Mobi Dixon on how being bullied in school made him become a bodybuilder

2018-09-14 12:31
Mobi Dixon. (Photo: Getty Images/Gallo Images)
Mobi Dixon. (Photo: Getty Images/Gallo Images)

Johannesburg - After years in the industry producing dance house music, Mobi Dixon’s 10 Steps Forward album marks his milestone of ten years in the music industry.

The Metro FM award winning DJ, whose real name is Mabi Ntuli, recently spoke to DRUM about being bullied while in school, becoming a body builder and his consistent music career.

Taking us back to the beginning of it all, Mobi explained his experience with bullying in high school.

“The bullying started back in high school but after a while I started bodybuilding to get myself stronger so I could be able to protect myself.”

He added that while training to be a bodybuilder, he became good at what he was doing and thought he should start doing it more professionally.

“It came naturally because initially I wasn’t trying to compete or anything, I was just training hard and I just naturally became good at it. I represented the border region and then represented the province as a bodybuilder up to U/19,” he explained.

“Being a body builder was challenging.”

The Bhutiza hit-maker explained that the profession required a lot from him, especially maintaining his body shape and monitoring his food diet which was costly at times.

In 2008 the 33-year-old decided to choose a new path, which saw him become a music producer – something which he wouldn’t have predicted while growing up.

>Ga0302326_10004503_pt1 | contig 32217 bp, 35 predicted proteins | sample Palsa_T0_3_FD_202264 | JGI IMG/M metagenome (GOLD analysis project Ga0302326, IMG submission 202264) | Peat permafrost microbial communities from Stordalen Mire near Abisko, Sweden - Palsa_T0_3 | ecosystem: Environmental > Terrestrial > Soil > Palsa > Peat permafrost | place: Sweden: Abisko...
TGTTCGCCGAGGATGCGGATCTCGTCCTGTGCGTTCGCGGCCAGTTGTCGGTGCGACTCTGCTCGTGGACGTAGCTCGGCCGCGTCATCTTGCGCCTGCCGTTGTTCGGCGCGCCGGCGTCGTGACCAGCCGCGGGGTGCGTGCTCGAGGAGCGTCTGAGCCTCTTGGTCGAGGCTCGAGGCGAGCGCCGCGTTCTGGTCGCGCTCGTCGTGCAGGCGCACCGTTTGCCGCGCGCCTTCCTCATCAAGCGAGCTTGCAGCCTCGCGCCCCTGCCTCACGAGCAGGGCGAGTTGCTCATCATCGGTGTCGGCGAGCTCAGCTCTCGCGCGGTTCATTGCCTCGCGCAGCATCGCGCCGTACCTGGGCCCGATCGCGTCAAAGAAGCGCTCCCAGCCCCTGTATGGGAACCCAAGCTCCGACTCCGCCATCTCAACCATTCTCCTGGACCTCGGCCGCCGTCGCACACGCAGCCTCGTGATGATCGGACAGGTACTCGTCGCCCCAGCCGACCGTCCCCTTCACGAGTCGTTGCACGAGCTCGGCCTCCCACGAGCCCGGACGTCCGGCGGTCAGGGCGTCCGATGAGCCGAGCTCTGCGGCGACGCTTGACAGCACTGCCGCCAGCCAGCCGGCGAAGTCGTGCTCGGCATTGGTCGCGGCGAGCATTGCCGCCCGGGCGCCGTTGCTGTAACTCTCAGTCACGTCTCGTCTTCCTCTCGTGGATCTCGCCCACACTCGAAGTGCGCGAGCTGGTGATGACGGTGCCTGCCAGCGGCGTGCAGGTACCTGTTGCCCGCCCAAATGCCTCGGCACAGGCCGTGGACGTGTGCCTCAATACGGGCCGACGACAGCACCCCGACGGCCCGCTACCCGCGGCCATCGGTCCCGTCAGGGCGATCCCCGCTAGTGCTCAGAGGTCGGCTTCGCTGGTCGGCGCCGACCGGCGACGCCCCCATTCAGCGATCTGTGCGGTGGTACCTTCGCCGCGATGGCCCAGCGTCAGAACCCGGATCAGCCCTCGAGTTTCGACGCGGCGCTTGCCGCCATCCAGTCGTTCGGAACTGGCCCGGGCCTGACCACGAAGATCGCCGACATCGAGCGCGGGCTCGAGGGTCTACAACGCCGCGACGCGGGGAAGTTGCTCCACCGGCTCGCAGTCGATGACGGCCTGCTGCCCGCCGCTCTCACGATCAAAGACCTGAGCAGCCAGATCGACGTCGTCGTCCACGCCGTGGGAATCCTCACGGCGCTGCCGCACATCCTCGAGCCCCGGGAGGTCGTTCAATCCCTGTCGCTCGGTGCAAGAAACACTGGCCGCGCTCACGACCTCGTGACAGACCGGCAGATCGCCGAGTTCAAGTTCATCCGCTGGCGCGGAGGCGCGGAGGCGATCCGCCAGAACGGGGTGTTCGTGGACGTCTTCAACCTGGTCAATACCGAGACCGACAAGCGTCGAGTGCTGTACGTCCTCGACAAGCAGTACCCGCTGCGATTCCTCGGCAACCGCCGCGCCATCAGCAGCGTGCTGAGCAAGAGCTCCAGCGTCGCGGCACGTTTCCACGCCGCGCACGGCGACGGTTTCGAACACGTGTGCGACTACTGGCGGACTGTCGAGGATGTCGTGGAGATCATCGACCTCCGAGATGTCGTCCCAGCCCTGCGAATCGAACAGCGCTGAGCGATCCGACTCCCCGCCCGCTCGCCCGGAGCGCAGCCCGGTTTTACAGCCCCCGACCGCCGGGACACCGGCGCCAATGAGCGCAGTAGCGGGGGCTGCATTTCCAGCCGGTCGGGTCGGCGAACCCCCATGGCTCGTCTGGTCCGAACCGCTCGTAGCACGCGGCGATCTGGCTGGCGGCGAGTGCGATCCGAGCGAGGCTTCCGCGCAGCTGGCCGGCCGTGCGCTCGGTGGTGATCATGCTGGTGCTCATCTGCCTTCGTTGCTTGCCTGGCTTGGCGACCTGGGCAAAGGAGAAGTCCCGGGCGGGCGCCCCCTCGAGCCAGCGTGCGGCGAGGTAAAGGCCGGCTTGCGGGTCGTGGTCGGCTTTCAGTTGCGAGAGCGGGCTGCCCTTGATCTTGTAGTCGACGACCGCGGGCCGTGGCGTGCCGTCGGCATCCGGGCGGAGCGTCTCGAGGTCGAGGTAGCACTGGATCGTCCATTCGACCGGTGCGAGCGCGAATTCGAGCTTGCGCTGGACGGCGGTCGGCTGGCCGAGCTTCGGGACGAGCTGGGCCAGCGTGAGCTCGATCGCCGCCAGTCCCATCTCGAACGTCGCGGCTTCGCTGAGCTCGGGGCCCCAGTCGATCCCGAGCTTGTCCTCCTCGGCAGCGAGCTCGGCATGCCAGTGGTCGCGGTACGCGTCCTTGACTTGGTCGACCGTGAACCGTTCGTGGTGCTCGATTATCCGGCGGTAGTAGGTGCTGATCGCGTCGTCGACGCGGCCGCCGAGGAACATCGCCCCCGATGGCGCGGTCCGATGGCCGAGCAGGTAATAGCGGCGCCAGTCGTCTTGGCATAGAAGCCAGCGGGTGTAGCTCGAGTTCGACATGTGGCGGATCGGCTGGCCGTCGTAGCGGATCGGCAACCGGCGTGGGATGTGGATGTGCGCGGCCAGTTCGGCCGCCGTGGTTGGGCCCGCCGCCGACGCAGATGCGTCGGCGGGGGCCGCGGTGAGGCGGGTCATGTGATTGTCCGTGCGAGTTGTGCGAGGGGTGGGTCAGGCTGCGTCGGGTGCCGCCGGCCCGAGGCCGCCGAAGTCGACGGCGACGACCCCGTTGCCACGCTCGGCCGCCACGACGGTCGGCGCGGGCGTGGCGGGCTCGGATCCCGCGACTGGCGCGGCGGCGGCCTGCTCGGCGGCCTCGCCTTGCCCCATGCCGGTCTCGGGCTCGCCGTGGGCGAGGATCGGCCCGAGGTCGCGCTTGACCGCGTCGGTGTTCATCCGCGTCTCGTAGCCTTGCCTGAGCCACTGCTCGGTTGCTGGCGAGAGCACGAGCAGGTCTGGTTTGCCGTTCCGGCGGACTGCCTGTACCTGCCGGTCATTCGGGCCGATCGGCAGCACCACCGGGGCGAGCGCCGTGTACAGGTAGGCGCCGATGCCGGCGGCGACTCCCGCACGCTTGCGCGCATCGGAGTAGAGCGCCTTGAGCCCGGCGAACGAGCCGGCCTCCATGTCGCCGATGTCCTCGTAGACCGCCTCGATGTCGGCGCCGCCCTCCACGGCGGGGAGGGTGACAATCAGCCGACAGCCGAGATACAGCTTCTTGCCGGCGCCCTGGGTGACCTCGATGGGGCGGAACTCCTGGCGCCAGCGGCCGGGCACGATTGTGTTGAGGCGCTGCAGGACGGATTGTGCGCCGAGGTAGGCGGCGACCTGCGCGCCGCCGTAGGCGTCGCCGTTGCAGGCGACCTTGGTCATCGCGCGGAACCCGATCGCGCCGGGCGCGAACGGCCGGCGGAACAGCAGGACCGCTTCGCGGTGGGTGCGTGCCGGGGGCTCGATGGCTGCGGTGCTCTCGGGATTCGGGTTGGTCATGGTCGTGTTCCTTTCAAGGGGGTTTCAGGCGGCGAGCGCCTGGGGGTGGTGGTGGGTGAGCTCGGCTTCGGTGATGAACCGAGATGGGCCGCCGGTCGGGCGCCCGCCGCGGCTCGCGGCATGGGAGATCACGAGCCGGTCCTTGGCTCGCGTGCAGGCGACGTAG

This lead to him finally releasing his first hit song, City Rains featuring M.que in 2014.

It has been many years since then but the DJ explained that he has remained consistent.

His latest album which has ten songs celebrates his years in the game and represents the different sub-genres that influenced him as a producer and DJ.

“It has different textures of house music from when I started with the deep and soulful kind of sound, and then it goes on to your tribal, tech, with influences of gqom, Kwaito and Hip-hop music. So, it’s just painting a picture of South African music in the past ten years from my perspective,” he added.

Mobi’s one-year-old son is, definitely, his inspiration for the album and he disclosed that his son was one of the executive producers of his new album.

“He talks with his body language and emotion, so we’ve come to learn each other,” he explained.

“When he reacts in a certain way, I’ve come to learn that I’m doing something right or something that he likes, and I carry on doing that,” he concluded. 

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